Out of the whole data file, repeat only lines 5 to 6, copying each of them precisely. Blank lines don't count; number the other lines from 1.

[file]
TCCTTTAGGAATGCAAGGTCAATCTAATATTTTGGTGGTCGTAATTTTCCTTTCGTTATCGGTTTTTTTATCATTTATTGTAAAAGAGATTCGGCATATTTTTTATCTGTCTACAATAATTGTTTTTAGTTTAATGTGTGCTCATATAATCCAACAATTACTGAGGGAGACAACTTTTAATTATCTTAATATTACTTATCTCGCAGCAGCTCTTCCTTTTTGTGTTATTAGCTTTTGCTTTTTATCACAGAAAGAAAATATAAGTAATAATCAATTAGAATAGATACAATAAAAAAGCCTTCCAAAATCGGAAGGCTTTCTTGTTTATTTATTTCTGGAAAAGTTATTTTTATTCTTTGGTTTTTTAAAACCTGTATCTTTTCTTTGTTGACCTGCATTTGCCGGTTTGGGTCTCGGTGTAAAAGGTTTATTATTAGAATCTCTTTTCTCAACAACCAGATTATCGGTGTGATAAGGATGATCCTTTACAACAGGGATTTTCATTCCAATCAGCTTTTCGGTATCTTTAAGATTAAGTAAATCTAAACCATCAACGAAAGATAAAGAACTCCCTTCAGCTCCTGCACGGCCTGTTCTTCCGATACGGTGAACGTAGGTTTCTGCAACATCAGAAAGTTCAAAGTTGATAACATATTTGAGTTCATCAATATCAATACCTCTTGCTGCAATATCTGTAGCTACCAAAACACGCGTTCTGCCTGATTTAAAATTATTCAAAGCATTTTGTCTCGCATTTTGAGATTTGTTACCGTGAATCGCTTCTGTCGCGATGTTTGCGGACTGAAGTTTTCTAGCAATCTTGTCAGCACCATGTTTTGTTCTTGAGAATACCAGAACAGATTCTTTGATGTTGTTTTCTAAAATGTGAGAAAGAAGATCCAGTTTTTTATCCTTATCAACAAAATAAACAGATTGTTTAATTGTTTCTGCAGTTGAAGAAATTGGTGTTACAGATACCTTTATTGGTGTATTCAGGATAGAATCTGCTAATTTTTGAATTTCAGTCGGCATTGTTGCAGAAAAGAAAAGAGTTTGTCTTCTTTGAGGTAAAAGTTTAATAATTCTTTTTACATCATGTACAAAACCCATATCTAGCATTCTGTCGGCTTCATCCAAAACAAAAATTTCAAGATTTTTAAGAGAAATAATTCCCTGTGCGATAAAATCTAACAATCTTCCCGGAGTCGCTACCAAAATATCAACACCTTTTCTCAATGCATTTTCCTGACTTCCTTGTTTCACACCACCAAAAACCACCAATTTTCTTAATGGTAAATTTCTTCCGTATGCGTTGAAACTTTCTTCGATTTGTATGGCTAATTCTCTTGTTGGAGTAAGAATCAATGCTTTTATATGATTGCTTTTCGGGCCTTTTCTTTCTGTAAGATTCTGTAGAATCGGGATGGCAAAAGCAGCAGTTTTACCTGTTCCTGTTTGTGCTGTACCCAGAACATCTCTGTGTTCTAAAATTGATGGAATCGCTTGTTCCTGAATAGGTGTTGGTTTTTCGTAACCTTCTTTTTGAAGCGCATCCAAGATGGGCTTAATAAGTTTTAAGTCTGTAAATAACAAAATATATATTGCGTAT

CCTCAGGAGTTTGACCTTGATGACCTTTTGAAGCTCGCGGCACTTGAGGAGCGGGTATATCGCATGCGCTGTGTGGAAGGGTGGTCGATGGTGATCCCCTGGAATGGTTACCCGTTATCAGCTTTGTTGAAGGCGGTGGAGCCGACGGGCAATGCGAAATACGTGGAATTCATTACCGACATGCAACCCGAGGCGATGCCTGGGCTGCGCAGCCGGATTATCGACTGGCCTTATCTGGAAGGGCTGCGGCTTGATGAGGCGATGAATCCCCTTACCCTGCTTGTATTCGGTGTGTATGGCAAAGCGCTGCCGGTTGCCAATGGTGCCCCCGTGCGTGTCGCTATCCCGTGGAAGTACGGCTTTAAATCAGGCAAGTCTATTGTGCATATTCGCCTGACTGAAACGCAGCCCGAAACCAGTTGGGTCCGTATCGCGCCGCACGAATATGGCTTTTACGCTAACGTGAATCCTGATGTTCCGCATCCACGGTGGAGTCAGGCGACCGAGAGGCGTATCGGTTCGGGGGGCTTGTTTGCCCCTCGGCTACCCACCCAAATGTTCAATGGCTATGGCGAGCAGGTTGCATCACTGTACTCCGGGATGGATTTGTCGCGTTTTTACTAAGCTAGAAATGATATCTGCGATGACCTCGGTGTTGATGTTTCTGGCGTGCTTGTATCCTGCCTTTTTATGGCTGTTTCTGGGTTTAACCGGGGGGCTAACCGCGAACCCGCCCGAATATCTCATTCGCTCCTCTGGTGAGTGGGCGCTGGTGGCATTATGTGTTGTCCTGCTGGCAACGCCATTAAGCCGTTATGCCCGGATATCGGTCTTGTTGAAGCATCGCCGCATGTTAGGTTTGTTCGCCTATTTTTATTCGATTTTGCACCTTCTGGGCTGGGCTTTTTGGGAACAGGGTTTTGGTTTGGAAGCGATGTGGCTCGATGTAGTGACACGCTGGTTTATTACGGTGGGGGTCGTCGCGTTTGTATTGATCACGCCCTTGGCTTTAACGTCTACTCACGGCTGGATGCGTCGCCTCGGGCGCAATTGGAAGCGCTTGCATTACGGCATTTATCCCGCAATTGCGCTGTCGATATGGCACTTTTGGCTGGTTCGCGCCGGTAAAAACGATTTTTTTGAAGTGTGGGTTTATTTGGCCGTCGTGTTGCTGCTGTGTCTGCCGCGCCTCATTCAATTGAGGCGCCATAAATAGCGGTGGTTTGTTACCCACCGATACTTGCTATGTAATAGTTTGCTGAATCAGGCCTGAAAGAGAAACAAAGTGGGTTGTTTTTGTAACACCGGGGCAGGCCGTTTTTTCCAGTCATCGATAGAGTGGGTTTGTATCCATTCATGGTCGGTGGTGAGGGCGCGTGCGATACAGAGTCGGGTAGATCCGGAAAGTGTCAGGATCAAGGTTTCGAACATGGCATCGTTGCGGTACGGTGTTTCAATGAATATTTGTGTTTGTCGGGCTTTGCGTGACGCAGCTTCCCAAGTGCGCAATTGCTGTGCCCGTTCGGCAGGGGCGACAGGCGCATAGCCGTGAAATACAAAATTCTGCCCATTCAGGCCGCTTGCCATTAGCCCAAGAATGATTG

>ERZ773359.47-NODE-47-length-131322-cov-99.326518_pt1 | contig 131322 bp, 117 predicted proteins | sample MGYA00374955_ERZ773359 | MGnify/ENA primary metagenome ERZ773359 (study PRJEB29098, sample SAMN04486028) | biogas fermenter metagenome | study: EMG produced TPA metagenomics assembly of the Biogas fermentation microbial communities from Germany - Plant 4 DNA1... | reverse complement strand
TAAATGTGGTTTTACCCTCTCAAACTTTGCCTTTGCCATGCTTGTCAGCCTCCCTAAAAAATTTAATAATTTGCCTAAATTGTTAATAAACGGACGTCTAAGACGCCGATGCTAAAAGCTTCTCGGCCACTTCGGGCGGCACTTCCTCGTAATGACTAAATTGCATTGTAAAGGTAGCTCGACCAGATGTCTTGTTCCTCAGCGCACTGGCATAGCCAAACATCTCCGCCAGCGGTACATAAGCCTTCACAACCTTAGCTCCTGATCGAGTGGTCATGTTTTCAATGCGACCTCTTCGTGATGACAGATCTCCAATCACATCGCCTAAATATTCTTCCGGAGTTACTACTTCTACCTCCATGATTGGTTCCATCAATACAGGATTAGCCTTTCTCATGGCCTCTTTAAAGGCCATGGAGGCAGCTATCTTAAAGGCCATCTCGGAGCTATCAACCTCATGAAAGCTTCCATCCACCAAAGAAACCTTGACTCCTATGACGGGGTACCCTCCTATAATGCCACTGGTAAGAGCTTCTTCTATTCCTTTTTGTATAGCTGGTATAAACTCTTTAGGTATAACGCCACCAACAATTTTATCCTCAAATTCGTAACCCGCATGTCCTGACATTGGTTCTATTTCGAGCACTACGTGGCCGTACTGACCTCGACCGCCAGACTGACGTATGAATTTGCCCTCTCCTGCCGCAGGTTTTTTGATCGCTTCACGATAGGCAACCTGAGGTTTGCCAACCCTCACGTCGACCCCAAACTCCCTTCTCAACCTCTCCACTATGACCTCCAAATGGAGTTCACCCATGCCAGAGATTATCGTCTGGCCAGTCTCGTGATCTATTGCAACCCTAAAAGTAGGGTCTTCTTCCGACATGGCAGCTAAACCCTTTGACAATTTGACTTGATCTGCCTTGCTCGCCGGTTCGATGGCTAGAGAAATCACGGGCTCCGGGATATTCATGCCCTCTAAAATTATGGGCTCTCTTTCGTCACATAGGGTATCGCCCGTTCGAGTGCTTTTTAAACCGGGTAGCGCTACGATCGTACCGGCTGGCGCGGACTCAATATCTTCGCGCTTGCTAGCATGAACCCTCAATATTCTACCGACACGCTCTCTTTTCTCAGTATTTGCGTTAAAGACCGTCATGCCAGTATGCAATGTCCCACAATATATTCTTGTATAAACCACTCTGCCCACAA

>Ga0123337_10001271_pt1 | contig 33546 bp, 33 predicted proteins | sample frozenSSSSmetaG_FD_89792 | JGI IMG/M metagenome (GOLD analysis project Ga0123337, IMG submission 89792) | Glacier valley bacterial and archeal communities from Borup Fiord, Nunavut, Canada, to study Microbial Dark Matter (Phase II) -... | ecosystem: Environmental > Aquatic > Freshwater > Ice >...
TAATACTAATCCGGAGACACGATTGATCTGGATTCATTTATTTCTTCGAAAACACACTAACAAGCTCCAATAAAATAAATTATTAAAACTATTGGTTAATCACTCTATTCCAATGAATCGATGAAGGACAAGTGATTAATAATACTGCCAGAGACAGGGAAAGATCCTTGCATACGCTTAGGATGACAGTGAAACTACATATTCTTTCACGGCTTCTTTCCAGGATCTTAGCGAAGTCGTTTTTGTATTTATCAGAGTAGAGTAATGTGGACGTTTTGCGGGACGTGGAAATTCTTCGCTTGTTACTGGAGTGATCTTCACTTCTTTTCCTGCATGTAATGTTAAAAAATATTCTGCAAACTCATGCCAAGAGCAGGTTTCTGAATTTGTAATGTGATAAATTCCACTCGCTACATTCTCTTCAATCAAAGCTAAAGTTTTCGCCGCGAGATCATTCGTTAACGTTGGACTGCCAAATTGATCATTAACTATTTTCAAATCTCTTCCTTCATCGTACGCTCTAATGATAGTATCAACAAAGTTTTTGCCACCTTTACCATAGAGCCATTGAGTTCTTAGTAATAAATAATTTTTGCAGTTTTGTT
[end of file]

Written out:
>Ga0123337_10001271_pt1 | contig 33546 bp, 33 predicted proteins | sample frozenSSSSmetaG_FD_89792 | JGI IMG/M metagenome (GOLD analysis project Ga0123337, IMG submission 89792) | Glacier valley bacterial and archeal communities from Borup Fiord, Nunavut, Canada, to study Microbial Dark Matter (Phase II) -... | ecosystem: Environmental > Aquatic > Freshwater > Ice >...
TAATACTAATCCGGAGACACGATTGATCTGGATTCATTTATTTCTTCGAAAACACACTAACAAGCTCCAATAAAATAAATTATTAAAACTATTGGTTAATCACTCTATTCCAATGAATCGATGAAGGACAAGTGATTAATAATACTGCCAGAGACAGGGAAAGATCCTTGCATACGCTTAGGATGACAGTGAAACTACATATTCTTTCACGGCTTCTTTCCAGGATCTTAGCGAAGTCGTTTTTGTATTTATCAGAGTAGAGTAATGTGGACGTTTTGCGGGACGTGGAAATTCTTCGCTTGTTACTGGAGTGATCTTCACTTCTTTTCCTGCATGTAATGTTAAAAAATATTCTGCAAACTCATGCCAAGAGCAGGTTTCTGAATTTGTAATGTGATAAATTCCACTCGCTACATTCTCTTCAATCAAAGCTAAAGTTTTCGCCGCGAGATCATTCGTTAACGTTGGACTGCCAAATTGATCATTAACTATTTTCAAATCTCTTCCTTCATCGTACGCTCTAATGATAGTATCAACAAAGTTTTTGCCACCTTTACCATAGAGCCATTGAGTTCTTAGTAATAAATAATTTTTGCAGTTTTGTT